Modern Nomad book excerpt on Occupy London

Boulderpavement, a literary magazine published by The Banff Centre, in Canada, has just published an excerpt from the modern nomad book that looks at Occupy London and the life of a temporary community.

Read it here:

The Foundation of Occupy London

Stroll past the Occupy LSX group at St. Paul’s Cathedral and you will notice the shipping pallets that a motley of tents—including one fetching polka dot number—sit. “It’s cold here,” one occupier told me in the large tent that was occupied by a well-organized kitchen, “but the pallets keep you a bit warmer. You’re off the ground.” He was a man who looked like he was used to sleeping outside. The temperature at the time hovered above zero and the air was crisp but calm. Last night it snowed.

Photo courtesy of Lenin’s Tomb

It’s appropriate that shipping pallets are literally the foundation upon which the Occupy Londoners have created their temporary tent city (the group’s next, and likely its final, appeal will be heard on February 13). As the Occupiers get pushed out from one space, bird-dogged by police on the way to their next squat and evicted from that, too, it’s possible the group will become much more mobile. “You can’t evict an idea,” is the rallying cry occasionally heard during general assemblies and conversations meant to boost morale.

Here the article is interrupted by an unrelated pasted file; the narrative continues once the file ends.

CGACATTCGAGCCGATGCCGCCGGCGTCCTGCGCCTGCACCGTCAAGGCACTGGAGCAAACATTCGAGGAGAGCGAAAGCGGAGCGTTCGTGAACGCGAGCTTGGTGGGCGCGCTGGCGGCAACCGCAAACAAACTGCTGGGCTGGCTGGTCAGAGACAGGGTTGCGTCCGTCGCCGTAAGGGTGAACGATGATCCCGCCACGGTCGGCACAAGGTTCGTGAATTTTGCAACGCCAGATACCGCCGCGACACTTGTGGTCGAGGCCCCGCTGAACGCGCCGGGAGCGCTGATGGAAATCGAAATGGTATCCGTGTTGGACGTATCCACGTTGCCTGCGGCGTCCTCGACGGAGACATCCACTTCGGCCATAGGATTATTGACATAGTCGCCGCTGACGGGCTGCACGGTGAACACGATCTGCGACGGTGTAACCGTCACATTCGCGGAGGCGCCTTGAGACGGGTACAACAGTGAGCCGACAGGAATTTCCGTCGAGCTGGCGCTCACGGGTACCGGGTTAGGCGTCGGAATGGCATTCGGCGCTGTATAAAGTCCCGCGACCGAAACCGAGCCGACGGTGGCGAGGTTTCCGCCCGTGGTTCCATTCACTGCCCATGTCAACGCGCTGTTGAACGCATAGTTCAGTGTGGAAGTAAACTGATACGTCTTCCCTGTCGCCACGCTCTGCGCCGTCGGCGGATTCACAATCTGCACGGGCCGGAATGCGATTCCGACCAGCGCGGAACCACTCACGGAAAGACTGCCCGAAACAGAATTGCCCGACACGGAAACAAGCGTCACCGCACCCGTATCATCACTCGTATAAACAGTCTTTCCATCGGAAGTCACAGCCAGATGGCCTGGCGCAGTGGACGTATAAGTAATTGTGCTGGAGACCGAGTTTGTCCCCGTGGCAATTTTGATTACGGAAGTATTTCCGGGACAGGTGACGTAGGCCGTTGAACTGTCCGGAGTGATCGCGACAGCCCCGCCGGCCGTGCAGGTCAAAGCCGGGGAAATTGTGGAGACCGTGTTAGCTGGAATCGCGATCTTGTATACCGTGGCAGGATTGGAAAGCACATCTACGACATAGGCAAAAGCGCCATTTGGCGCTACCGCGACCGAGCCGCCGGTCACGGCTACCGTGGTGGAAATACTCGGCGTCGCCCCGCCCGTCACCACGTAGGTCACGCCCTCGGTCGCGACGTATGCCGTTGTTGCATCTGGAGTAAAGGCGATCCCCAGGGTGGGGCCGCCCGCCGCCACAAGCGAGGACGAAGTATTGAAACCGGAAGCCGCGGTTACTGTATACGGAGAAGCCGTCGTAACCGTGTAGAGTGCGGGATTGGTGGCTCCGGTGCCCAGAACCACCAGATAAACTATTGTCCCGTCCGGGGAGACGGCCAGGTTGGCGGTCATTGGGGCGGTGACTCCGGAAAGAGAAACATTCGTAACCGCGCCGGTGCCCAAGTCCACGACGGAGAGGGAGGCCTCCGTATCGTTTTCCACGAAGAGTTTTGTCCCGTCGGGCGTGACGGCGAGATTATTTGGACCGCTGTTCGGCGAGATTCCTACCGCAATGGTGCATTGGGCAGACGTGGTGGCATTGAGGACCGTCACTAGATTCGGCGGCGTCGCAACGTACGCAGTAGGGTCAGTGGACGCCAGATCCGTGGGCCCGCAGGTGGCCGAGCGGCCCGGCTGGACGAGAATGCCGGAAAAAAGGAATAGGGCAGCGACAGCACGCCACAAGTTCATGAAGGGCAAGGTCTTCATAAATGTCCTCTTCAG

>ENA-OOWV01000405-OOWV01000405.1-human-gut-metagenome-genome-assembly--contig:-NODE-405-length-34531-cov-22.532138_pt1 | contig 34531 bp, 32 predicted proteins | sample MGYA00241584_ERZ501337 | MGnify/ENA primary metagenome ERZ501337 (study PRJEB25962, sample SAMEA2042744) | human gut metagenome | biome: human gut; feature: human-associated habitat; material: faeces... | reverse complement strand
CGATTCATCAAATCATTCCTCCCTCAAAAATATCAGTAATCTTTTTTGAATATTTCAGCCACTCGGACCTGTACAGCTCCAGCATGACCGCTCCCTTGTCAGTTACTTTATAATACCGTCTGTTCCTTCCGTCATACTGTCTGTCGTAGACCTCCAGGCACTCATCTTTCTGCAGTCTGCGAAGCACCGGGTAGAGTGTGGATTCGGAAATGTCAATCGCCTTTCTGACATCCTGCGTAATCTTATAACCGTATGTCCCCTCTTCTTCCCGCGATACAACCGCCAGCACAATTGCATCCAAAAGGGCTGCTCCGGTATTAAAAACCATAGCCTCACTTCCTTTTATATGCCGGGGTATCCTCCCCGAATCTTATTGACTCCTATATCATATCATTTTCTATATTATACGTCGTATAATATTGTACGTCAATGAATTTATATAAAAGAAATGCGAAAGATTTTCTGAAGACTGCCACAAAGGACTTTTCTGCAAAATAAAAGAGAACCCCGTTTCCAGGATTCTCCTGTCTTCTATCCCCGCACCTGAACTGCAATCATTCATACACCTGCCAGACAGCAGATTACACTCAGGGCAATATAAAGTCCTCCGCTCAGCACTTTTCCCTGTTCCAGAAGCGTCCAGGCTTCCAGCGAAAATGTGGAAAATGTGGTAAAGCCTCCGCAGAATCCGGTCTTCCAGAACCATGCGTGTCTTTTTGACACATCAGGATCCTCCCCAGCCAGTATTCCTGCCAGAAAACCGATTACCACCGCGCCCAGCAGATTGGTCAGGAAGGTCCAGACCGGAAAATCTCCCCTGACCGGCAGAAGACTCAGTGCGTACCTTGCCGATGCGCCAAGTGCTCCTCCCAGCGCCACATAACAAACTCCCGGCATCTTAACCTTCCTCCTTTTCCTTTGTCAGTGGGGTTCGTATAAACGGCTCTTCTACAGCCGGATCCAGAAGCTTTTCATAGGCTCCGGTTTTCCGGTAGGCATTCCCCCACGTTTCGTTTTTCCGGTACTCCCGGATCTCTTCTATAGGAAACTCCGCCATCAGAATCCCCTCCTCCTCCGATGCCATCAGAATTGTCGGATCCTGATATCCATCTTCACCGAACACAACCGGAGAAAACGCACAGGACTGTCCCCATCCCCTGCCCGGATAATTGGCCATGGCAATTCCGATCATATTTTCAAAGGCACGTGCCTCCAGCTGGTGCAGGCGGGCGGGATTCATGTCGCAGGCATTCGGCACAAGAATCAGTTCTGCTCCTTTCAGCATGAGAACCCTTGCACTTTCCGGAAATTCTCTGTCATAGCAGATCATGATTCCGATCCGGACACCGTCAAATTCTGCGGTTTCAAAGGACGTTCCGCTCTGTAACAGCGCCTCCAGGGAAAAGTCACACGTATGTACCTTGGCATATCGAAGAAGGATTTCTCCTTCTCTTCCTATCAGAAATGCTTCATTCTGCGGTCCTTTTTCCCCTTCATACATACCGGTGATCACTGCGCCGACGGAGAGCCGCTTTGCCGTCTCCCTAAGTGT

At the Bank of Ideas, recently evicted from a former bank building near Moorgate Tube Station and down the road from the imposing Bloomberg news building, someone had posted a message calling for movement over occupation. On an 8½-by-11 piece of paper was a sort of ad-hoc editorial. Under the heading “Movement” it said: “Most significantly we are not really moving. The use of a tents is a significant one.” But tents were not practical, the message continued. Would it not be better to use buses so the movement can travel around “to spearhead local commissions for social justice”?

Photo via Tiny Pallet House

So the shipping pallets may soon be gone from St. Paul’s Cathedral, leaving the space a lot more bare. What will happen to the people is an ongoing discussion. What to do with the refuse? Well, why not build a Tiny Pallet House?

As Hurricane Gustav blew toward the Gulf Coast of the U.S., a crafty man named Michael Janzen who was plagued by memories of Hurricane Katrina got thinking about how to make temporary “disaster” housing using the simplest of materials. He drew up a blueprint for a shelter built from shipping pallets, and described them as a cross between Thoreau’s cabin at Walden Pond and the adorable Tumbleweed tiny house. Best of all, it would be free. “Any money I spend on building materials,” he wrote on his blog at the time, “will be recouped by selling discarded things I find.” Pallets, he admitted, don’t make the best building materials, but explained: “It just seems like poetic justice for a house that questions consumerism to be made from the very things that carried so many products to market.”

Want to create your very own Walden? This 117-square-foot cabin is made from one of many plans by the Tumbleweed Tiny House Company. The company’s owner, Jay Schafer, lives in an even smaller pad: a mere 87 square feet.

I first read about this on Design Observer in an essay by Mimi Zeiger, editor of Loud Paper zine and author of Micro Green: Tiny Houses in Nature (Rizzoli).